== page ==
A compressed gas supply 90, which is coupled with the inlet port 70, may be used to introduce compressed air or a compressed gas, as diagrammatically indicated by single headed arrow number 92, into the processing chamber 50. The compressed air or gas introduced through the inlet port 70 in the lid 68 operates to increase the pressure of the gaseous environment in process space 94. Based then upon the ideal gas law, as explained above, the temperature of the gaseous environment in process space 94 increases as the pressure of the gaseous environment in process space 94 increases. The compressed gas supply 90 may comprise a compressor having a construction that is capable of compressing the air or other gas, as understood by a person having ordinary skill in the art. In an alternate embodiment, a compressed gas may be introduced through the inlet port 70 as a regulated or metered flow from a consumable fixed volume of compressed air or gas contained in a gas cylinder or container rather than using a compressor to compress the air or other gas.

The wafers 14 carry a layer 96 of processable material, such as resist. The layer 96 contains a substance that is volatized and released at the process temperature. The resist coating unit (COT) 36 is used to apply the layer 96 of resist that is thermally processed by the heat treatment apparatus 100 at the process temperature. This volatile substance evaporates off of the wafer 14 when the layer 96 is exposed to the heat energy contained in the gaseous environment in process space 94 at temperatures sufficient to heat the wafer 14 and layer 96 to process temperatures. The waste product produced by this evaporation may need to be removed from the gaseous environment inside process space 94 and the processing chamber 50.

With continued reference to FIGS. 4, 5 and 5A, small exhaust ports 64 through the support surface 58 communicate with an outlet port (not shown). Waste product generated from the layer 96 on the surface of the wafer 14 during the baking process may be exhausted through the exhaust ports 64 and vented from the pressurized gaseous environment in the process space 94 inside processing chamber 50 via the outlet port to a vacuum pump 65, or other evacuation unit, that can be throttled to regulate the venting rate. The venting occurs simultaneously with a continuous supply of fresh pressurized gas through the inlet port 70 in the processing chamber 50 at an introduction rate that maintains the pressure of the gaseous environment inside process space 94 substantially constant. Of course, the exhaust ports 64 are optional if the processable material lacks a volatile substance or contains a minor amount of the volatile substance that can be tolerated when baking wafer 14.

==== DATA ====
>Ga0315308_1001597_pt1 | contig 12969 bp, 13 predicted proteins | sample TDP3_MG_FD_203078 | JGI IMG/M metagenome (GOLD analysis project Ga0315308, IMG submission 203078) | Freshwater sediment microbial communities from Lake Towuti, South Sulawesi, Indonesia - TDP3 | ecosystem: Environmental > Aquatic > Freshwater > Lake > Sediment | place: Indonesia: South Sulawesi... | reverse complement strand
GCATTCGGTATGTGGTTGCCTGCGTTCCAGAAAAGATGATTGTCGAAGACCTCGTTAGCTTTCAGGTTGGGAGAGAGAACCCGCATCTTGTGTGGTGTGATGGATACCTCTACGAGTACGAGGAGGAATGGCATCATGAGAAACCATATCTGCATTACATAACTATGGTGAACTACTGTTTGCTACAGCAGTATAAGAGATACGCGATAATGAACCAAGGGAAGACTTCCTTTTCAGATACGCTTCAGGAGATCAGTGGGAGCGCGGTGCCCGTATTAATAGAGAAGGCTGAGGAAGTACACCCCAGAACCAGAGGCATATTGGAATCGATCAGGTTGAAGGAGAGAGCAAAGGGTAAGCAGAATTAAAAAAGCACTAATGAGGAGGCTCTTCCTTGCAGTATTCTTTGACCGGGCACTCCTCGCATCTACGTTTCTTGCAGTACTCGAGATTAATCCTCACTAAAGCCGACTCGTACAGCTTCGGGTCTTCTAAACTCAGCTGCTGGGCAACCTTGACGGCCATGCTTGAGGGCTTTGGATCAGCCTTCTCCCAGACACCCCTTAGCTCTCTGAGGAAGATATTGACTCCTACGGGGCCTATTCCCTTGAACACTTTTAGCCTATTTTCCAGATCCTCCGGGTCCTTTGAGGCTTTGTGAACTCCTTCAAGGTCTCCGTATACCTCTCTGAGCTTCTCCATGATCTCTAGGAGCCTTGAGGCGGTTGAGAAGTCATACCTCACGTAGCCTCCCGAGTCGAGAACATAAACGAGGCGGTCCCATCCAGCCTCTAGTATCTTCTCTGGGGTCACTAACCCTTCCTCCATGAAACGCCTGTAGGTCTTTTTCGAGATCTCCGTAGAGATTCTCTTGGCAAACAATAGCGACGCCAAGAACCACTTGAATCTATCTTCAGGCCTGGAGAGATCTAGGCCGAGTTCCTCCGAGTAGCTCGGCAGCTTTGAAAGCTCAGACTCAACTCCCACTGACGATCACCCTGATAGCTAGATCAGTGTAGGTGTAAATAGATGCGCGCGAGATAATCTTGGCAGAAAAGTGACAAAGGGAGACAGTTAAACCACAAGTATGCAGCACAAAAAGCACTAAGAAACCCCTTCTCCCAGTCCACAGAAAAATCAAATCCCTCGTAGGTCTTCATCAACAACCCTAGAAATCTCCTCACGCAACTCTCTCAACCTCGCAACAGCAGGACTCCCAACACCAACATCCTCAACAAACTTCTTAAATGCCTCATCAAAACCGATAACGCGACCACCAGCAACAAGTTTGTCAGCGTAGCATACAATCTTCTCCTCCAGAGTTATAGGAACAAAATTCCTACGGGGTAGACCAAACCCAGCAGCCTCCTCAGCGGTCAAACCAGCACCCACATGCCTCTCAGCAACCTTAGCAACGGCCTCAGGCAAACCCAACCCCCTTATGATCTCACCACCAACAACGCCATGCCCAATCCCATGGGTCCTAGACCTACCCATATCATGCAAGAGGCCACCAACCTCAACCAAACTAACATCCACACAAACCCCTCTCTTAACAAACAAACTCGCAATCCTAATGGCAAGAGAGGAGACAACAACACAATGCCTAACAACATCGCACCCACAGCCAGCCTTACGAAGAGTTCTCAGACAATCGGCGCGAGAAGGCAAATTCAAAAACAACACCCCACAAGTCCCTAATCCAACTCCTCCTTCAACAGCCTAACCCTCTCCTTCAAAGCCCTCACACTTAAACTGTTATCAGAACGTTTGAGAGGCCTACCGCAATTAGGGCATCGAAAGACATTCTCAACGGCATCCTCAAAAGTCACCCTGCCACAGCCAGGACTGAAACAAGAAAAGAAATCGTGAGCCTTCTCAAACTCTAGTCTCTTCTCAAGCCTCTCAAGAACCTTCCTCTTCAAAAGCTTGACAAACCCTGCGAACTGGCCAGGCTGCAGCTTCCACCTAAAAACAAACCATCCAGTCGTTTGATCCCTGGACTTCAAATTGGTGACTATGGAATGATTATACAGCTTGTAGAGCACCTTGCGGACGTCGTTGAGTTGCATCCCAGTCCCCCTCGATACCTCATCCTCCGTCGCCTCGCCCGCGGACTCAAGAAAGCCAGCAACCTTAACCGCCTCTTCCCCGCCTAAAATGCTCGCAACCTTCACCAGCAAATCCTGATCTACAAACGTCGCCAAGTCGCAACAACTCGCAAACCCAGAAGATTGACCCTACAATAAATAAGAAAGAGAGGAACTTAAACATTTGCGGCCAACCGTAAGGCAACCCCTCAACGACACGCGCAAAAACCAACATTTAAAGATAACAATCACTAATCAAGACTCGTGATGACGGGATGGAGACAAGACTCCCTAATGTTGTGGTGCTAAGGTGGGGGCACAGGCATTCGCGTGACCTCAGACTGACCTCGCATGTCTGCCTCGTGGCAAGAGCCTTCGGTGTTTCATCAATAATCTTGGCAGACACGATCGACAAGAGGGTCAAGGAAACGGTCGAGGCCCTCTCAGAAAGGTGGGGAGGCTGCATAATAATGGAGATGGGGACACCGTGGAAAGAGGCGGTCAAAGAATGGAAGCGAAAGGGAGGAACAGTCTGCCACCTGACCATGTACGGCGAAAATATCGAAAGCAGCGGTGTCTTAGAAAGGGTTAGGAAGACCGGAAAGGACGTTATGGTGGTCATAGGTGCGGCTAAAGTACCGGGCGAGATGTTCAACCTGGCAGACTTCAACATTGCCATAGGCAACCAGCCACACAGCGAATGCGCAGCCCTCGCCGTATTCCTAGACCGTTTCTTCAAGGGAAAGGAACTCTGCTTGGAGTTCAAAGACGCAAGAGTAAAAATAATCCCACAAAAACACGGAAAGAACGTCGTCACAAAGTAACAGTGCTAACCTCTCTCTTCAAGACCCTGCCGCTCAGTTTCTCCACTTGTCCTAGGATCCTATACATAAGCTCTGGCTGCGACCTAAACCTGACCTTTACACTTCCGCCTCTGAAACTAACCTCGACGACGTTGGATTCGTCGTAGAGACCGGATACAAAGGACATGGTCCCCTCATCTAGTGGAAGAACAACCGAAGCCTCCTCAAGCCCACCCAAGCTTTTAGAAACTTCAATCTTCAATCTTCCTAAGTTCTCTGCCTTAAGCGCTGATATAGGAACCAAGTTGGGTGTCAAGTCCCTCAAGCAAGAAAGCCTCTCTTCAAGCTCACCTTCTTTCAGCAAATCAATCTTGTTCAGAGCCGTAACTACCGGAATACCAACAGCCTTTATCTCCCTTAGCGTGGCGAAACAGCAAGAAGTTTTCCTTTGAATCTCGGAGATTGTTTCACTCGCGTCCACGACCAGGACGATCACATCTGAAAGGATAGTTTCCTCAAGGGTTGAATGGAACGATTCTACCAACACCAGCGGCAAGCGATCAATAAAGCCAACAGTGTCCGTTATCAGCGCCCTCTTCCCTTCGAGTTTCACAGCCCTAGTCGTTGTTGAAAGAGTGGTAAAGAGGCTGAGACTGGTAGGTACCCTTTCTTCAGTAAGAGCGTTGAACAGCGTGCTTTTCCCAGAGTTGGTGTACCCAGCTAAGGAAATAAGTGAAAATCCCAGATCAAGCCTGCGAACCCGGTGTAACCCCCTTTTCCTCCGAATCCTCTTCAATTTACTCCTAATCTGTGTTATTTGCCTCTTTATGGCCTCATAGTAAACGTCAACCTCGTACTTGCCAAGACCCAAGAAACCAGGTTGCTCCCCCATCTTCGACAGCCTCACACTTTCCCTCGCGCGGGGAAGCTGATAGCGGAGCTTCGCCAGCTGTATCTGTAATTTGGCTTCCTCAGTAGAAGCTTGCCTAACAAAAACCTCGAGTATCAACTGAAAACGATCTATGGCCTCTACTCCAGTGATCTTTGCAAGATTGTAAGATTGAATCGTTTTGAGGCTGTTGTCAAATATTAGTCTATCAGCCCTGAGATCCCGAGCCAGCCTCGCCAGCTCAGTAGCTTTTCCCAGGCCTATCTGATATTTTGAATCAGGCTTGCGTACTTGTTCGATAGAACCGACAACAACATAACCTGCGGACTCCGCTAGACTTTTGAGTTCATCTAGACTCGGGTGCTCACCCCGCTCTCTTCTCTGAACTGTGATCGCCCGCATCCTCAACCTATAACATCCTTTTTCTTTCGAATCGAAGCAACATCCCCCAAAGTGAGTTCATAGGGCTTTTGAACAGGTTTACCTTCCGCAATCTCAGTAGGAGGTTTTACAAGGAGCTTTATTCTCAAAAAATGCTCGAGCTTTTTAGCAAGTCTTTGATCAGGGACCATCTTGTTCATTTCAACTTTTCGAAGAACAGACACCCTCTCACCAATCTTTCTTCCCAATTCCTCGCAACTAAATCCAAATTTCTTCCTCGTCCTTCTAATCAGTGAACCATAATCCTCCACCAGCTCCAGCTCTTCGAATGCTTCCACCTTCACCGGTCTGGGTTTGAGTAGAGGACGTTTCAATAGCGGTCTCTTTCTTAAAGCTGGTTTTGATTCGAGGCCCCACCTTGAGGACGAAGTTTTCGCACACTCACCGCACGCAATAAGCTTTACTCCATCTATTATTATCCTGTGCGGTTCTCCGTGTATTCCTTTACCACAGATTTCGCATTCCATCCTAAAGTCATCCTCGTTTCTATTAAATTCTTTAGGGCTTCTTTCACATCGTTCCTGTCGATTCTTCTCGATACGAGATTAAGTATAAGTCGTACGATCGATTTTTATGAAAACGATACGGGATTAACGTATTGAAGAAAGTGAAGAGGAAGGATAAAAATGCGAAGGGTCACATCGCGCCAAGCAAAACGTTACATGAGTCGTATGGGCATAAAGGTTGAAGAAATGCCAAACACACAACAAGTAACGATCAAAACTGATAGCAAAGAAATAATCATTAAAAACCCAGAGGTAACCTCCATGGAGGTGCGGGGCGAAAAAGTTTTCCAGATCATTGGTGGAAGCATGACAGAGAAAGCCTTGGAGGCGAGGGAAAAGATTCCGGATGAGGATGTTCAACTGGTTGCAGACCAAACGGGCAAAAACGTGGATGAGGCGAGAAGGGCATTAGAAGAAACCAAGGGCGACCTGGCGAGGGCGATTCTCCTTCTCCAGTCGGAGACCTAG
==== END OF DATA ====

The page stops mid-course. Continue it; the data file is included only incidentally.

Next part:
In an alternate embodiment and as best seen in the detailed view of FIG. 5B, a ring-form shutter 110 may be attached to the outer periphery of the support surface 58. Injection openings 112 are formed along the periphery of the shutter 110 at constant or varying intervals of central angles. The injection openings 112 communicate with a cooling gas supply source (not shown). The shutter 110 may be liftably supported by a hydraulic cylinder 82 via a shutter arm 78 (FIG. 4). When the shutter 110 is raised, a cooling gas, such as nitrogen gas or air, is exhausted from the injection openings 112, which is used to drop the temperature below the reaction temperature quickly while the wafer 14 is waiting to be picked up and moved to the next stage of processing. In other embodiments, a cooling arm (not shown) may be attached to a cooling plate (not shown) that moves in when the wafer 14 is finished processing. The wafer 14 then sits on the cooling plate until it is moved to the next stage of processing. The cooling plate may be cooled by chilled water.